Where's Johnson? UK PM candidate
criticized for avoiding scrutiny
Send a link to a friend
[June 11, 2019]
By Guy Faulconbridge
LONDON (Reuters) - Boris Johnson, the
favorite to succeed British Prime Minister Theresa May, was criticized
on Tuesday by rivals who said the former foreign minister was avoiding
public scrutiny in the contest.
After three years of political deadlock over Brexit, the ruling
Conservative Party is picking a new leader from 10 candidates and hopes
to have a new prime minister in place by the end of July.
Johnson, who led the official campaign to leave the EU in the 2016
referendum, is the frontrunner to replace May despite a long record of
scandals and gaffes. Betting markets give him a 60 percent probability
of winning the top job.
But rivals have turned on Johnson over his pledges to cut taxes for the
wealthy, deliver Brexit with or without an exit deal and his apparent
desire to keep a low profile.
Rival Matt Hancock said: "I certainly think that everybody who puts
their name forward to be prime minister should be open to scrutiny,
should be accountable.
"Everybody should participate in the proposed TV debates. And I think
we've got to ask the question: why not?" he told BBC radio. "I've got
nothing to hide and that's why I am here."
When asked about Johnson, Mark Harper, another candidate, said: "If
you've got nothing to hide, you won't mind answering questions."
A spokesman for Johnson did not immediately respond to requests for
comment. Johnson left his home in London on Tuesday morning without
comment, a Reuters reporter said. He is due to begin his campaign on
"Time to come out of your bunker, Boris" the Daily Mail, Britain's
second-most-read newspaper, said in an editorial.
"Usually he positively craves media attention ... Yet for weeks now he
has been stuck in his trench, dribbling out vague policy ideas," the
Rivals say he is avoiding the limelight because the contest is his to
lose - a stray word or poorly placed joke could deprive him of his best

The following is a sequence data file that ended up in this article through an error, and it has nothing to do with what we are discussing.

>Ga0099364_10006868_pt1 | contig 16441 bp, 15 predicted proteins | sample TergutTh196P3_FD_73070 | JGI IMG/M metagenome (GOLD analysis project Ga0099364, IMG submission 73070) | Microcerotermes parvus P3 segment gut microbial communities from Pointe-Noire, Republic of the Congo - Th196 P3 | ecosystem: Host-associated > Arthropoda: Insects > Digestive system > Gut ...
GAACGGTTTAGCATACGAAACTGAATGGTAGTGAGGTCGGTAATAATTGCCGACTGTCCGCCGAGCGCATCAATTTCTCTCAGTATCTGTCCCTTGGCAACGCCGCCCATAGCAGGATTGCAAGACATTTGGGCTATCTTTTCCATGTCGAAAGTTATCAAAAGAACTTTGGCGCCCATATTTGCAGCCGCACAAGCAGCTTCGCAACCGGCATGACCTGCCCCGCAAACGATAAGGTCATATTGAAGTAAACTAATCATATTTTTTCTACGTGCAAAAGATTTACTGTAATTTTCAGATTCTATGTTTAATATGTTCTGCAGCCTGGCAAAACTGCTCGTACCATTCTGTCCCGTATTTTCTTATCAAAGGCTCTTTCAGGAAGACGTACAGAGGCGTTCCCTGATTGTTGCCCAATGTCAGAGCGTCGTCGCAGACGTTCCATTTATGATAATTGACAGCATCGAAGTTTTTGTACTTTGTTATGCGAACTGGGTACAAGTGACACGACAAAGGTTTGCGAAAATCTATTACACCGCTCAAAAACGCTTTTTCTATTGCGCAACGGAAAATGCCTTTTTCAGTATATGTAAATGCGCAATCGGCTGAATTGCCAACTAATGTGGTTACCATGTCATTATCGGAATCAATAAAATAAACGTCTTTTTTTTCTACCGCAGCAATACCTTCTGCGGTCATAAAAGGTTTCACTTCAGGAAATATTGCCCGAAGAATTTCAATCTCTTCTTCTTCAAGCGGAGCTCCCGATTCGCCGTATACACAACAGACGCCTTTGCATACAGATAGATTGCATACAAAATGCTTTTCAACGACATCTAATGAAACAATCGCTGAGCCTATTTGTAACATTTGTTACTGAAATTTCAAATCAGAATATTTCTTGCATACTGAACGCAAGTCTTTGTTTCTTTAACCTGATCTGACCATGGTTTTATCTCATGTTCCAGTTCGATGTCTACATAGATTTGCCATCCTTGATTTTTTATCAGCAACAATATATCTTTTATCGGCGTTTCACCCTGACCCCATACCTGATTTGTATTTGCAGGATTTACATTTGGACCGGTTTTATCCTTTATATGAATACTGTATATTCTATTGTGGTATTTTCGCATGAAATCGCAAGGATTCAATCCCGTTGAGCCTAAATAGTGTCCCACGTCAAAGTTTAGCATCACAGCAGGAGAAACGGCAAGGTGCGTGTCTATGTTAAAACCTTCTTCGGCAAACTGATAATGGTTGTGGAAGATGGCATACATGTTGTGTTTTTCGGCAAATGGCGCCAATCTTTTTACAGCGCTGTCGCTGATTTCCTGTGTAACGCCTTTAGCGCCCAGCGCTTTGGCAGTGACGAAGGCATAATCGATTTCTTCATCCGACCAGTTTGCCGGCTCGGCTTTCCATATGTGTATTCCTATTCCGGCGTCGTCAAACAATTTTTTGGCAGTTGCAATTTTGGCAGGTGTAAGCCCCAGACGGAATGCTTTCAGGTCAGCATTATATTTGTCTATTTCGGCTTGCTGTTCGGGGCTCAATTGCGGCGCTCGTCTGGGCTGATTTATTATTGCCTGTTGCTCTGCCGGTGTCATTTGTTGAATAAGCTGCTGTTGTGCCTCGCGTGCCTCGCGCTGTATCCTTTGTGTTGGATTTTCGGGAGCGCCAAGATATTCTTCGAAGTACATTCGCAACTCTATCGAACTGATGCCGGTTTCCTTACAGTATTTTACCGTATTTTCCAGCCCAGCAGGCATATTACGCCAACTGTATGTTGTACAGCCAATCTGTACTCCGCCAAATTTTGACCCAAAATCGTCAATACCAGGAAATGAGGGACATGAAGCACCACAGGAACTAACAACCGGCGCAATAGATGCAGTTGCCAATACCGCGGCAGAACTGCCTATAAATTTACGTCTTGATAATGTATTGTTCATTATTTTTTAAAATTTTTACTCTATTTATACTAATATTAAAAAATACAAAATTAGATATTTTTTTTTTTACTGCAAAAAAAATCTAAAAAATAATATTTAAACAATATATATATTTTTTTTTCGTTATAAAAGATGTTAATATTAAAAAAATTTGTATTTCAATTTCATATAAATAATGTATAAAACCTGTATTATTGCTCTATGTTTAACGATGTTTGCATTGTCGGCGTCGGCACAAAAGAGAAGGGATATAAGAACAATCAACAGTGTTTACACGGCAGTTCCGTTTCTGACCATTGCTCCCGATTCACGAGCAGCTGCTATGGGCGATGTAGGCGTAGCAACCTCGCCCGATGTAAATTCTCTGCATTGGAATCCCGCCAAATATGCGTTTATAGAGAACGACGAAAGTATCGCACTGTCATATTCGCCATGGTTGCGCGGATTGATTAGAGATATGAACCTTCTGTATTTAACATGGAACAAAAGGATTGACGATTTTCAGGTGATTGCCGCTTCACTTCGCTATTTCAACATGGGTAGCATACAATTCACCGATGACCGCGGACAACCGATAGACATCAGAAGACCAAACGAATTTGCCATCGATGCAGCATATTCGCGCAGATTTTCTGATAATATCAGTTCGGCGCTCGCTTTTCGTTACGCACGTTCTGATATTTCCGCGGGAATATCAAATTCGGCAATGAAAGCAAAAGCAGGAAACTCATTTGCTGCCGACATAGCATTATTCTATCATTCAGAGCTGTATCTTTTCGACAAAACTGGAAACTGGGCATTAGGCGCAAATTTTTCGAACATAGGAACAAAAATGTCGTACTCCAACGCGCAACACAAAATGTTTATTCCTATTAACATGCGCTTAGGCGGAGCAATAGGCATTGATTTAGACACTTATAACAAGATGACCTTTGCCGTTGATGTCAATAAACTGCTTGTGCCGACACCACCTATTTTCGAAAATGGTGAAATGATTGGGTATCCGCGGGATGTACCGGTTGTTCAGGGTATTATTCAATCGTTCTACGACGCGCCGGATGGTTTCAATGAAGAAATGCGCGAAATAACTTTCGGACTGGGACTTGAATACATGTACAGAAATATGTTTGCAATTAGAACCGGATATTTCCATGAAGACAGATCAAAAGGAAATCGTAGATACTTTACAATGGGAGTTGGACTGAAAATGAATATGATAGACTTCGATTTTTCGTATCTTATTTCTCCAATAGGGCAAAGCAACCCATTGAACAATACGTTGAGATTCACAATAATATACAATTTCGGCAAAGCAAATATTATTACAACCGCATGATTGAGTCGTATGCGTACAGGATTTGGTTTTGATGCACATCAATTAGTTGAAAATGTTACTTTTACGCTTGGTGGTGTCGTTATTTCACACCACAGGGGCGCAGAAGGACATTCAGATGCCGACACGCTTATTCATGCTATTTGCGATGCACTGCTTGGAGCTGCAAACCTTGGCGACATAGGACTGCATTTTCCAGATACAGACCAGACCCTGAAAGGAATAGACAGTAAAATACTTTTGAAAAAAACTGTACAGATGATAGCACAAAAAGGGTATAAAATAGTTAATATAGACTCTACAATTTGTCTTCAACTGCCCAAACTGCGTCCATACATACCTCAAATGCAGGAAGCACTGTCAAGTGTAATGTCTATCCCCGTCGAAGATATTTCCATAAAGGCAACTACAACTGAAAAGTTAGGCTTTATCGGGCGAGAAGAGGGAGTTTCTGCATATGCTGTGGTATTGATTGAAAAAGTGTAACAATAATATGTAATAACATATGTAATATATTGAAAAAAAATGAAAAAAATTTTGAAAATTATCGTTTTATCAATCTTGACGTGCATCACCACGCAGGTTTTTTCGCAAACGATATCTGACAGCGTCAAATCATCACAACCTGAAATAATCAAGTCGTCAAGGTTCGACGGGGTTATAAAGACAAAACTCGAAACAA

chance at getting Britain's top job.
[to top of second column]
Former British Foreign Secretary Boris Johnson, who is running to
succeed Theresa May as Prime Minister, leaves his home in London,
Britain, June 10, 2019. REUTERS/Hannah McKay/File Photo
Johnson made his name as a European Union-bashing journalist in
Brussels, then entered politics in the Conservative Party. He also
raised his profile through a series of appearances on a television
He upset some Europeans before Britain's Brexit referendum by
comparing the goals of the EU with those of Adolf Hitler and
His quick wit and eccentric style helped him shrug off a series of
scandals, among them getting sacked from the partyís policy team
while in opposition for lying about an extra-marital affair. That
and other episodes earned him the tabloid nickname "Bonking Boris".
But where others would have floundered, Johnson became increasingly
popular, culminating in his two victories in usually left-leaning
Londonís mayoral contests in 2008 and 2012.
He was considered a favorite for the top job when David Cameron
resigned after the 2016 referendum. But his close ally, Michael
Gove, abruptly deserted him and announced his own candidacy.
Gove, again one of his main rivals for the leadership, on Monday
"If I get through, which I am sure I will, actually, to the final
two against Mr Johnson, this is what I will say to him: 'Mr Johnson,
whatever you do, donít pull out, I know you have before, and I know
you may not believe in your heart that you can do it, but the
Conservative Party membership deserve a choice'," Gove said.
(Reporting by Guy Faulconbridge; editing by Michael Holden and Janet
[© 2019 Thomson Reuters. All rights
Copyright 2019 Reuters. All rights reserved. This material may not be published,
broadcast, rewritten or redistributed.
Thompson Reuters is solely responsible for this content.